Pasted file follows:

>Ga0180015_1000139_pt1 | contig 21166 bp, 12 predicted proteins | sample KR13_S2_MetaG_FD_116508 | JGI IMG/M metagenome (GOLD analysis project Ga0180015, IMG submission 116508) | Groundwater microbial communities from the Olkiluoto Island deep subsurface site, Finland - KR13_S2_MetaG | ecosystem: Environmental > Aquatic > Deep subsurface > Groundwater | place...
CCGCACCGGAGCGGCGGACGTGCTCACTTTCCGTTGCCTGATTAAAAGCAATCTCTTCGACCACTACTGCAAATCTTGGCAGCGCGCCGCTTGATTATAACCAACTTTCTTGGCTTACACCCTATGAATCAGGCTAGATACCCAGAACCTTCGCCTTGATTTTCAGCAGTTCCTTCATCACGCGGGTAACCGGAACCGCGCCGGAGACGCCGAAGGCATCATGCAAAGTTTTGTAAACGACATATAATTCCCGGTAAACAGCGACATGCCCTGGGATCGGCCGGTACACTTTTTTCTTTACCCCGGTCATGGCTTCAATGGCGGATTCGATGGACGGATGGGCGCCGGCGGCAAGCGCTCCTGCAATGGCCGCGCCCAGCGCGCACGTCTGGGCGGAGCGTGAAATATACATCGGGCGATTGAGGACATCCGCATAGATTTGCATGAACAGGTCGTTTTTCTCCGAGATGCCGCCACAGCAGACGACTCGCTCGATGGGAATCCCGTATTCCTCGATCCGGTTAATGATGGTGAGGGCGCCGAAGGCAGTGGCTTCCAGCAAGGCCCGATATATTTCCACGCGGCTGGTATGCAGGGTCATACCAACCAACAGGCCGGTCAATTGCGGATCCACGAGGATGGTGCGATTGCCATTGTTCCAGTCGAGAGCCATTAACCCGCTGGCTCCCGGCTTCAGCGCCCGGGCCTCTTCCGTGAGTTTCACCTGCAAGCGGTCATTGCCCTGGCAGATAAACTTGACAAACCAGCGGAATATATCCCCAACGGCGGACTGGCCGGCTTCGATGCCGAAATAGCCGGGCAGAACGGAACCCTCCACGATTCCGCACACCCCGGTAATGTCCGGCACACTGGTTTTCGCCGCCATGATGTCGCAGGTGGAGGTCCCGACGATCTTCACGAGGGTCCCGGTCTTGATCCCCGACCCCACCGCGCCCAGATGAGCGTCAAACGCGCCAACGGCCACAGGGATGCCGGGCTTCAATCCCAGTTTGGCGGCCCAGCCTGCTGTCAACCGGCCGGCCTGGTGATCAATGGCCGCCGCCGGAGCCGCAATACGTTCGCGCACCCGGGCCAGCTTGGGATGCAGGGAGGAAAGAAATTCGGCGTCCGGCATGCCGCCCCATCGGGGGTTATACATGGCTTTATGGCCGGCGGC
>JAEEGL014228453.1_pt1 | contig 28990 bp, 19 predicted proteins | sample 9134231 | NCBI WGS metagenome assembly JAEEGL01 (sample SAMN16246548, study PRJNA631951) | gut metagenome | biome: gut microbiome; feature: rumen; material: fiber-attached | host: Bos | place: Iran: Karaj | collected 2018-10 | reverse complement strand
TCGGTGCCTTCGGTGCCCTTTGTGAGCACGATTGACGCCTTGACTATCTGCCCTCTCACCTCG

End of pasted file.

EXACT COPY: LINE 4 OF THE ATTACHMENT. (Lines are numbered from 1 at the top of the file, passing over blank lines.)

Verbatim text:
TCGGTGCCTTCGGTGCCCTTTGTGAGCACGATTGACGCCTTGACTATCTGCCCTCTCACCTCG